Something I learned about myself the night I went to see Madison Cunningham at The Ark on the last night of her U.S. tour is that it takes exactly a year without concerts for me to completely forget how live music works.
When special guest S.G. Goodman, a folk singer from Kentucky, and her band began the opening performance, I thought: “Wow, Madison is AMAZING!” It was an interesting blend of indie rock and country, with lyrics about the South. Then she introduced herself after her first song and I did the biggest mental facepalm. “I’m legally obligated to say my name at least seven times while I’m up here,” she said dryly, to laughter from the audience. S.G. has a voice that I can only describe as pure emotion. It’s raspy and bright and clear all at the same time.
The minute Madison Cunningham stepped on stage, my conscious brain screamed: “STEVIE NICKS!!” She could have walked straight out of a photograph of Nicks from the 70s, dripping in a flowing black outfit with blonde hair cascading down her shoulders. Madison’s voice has been compared to Nicks’, and she has also cited Joni Mitchell and Bob Dylan as some of her key influences. I could not tell you what genre Madison Cunningham’s music belongs in because there seemed to be no style that this woman couldn’t sing. Her songs jumped from folksy to funky to sad and slow, each one drawing from the sound of a new place: Los Angeles surf rock, French cafe jams, North African island rhythms. Her music was full of the most amazing guitar riffs at the most perfect places – which is doubly impressive considering that she does both lead guitar and lead vocals. There’s one riff I vividly remember where I almost jumped out of my seat at the chills I got from how perfectly it hit my ears. She fully commanded the guitar, the microphone, and the entire stage all at once – and made it look effortless to boot. There were multiple times where I was so stunned after a song that I forgot to clap.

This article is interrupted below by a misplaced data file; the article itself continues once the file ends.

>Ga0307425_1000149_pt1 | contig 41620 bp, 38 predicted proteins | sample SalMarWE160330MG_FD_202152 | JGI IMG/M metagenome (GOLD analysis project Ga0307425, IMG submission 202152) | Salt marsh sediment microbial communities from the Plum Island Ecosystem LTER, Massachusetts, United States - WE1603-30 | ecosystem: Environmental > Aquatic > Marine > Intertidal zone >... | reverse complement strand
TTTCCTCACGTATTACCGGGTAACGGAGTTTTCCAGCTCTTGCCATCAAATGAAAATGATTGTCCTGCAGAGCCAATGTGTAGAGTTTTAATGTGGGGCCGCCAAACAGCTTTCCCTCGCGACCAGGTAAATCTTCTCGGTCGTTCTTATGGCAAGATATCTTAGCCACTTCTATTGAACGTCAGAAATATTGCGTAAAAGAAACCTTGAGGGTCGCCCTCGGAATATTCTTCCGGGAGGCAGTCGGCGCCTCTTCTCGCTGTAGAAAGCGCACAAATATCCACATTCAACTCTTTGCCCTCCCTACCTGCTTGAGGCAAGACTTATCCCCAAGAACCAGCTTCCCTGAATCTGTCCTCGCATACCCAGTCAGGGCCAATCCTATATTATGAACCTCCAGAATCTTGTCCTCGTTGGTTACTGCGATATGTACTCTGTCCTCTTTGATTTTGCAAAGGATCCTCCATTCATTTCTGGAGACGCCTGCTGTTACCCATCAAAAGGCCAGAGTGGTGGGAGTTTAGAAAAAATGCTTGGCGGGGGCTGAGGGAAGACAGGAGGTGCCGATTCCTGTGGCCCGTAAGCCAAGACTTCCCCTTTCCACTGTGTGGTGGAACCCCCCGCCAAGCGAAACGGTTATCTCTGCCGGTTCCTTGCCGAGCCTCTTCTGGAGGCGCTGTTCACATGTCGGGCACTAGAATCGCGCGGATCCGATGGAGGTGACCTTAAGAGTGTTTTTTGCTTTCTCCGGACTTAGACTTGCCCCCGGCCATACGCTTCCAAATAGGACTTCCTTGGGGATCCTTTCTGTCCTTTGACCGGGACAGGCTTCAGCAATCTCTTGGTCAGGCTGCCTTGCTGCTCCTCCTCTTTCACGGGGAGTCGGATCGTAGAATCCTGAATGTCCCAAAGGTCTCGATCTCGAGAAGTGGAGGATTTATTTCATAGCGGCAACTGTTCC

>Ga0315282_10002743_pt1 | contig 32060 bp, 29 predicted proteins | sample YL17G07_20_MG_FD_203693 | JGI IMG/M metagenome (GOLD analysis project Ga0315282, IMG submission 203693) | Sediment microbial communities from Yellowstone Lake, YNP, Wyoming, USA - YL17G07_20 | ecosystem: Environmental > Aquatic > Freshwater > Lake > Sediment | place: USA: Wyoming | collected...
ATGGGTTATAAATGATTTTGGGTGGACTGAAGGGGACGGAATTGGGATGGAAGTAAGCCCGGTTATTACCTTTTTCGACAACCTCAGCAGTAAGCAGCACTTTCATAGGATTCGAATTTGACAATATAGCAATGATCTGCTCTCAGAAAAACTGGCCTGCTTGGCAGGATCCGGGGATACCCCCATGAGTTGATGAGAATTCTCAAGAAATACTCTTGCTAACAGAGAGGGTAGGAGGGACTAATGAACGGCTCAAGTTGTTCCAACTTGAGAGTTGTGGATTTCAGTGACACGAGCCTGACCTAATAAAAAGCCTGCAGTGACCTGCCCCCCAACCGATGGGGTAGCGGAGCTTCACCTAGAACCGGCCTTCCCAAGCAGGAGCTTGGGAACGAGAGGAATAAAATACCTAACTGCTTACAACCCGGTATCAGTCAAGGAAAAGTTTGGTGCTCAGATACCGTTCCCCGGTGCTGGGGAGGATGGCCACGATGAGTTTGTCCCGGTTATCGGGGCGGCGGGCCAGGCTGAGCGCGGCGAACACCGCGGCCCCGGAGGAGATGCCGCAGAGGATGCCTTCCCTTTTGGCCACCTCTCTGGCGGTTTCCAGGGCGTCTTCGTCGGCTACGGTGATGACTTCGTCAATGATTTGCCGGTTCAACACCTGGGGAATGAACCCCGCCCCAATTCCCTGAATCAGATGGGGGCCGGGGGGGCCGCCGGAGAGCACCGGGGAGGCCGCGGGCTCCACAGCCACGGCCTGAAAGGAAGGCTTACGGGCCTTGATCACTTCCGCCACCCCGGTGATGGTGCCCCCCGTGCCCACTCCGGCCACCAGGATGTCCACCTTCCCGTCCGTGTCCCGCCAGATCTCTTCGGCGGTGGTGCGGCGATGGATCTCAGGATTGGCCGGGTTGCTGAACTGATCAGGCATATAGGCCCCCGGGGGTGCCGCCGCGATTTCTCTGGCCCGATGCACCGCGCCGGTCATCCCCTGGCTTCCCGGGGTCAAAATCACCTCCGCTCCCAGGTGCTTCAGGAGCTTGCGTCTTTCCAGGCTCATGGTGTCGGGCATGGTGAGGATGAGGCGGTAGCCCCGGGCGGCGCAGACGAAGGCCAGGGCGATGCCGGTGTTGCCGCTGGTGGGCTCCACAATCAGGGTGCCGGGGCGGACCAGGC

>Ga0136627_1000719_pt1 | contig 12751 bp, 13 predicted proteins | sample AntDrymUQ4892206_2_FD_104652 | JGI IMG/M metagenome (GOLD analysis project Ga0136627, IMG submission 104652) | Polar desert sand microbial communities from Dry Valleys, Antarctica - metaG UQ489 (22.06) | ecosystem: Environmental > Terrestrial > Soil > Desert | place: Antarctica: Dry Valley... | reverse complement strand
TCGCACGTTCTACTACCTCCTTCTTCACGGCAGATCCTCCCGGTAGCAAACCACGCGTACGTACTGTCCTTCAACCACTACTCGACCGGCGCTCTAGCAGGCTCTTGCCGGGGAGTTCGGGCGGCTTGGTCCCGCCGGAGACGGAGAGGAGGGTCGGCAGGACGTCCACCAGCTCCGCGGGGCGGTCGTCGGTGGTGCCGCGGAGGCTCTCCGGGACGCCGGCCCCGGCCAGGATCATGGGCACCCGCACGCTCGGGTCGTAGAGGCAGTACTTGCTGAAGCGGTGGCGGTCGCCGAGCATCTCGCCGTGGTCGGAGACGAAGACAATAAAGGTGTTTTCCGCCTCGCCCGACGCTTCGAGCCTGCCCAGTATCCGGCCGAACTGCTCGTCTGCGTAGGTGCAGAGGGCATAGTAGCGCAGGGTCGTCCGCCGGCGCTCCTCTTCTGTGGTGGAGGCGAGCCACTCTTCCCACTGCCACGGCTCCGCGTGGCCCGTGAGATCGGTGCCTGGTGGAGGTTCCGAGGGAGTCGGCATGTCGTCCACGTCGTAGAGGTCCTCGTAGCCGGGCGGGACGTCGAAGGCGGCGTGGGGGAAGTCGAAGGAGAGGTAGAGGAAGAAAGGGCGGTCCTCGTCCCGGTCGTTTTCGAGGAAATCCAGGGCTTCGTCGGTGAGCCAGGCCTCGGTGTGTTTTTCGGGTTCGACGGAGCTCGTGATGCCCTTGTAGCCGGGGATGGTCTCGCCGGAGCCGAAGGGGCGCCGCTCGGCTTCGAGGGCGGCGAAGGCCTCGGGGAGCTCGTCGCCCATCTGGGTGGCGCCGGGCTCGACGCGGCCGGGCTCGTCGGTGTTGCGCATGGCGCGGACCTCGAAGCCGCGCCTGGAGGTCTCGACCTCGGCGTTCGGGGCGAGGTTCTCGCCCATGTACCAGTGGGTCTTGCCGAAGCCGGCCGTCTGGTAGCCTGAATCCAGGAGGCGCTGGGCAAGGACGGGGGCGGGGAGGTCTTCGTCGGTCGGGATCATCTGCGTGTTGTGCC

At one point S.G. joined Madison on stage for a duet. Their voices melded together beautifully for an ode to Madison’s grandmother, who passed away last year. It reminded me what a blessing it was for me to even be sitting there in person, smiling underneath my face mask, being able to feel the beat of the drums reverberate through the floors under my feet for the first time in so long. I walked out of The Ark thinking of the words Madison herself said on stage: ““I don’t ever want to take live music for granted again.”
If you’d like an introduction to the creative world of Madison Cunningham’s music, you’re in luck because I’ve put together a little sampler for you in the form of this playlist with some of my favorites. Have a listen during your next lunch break!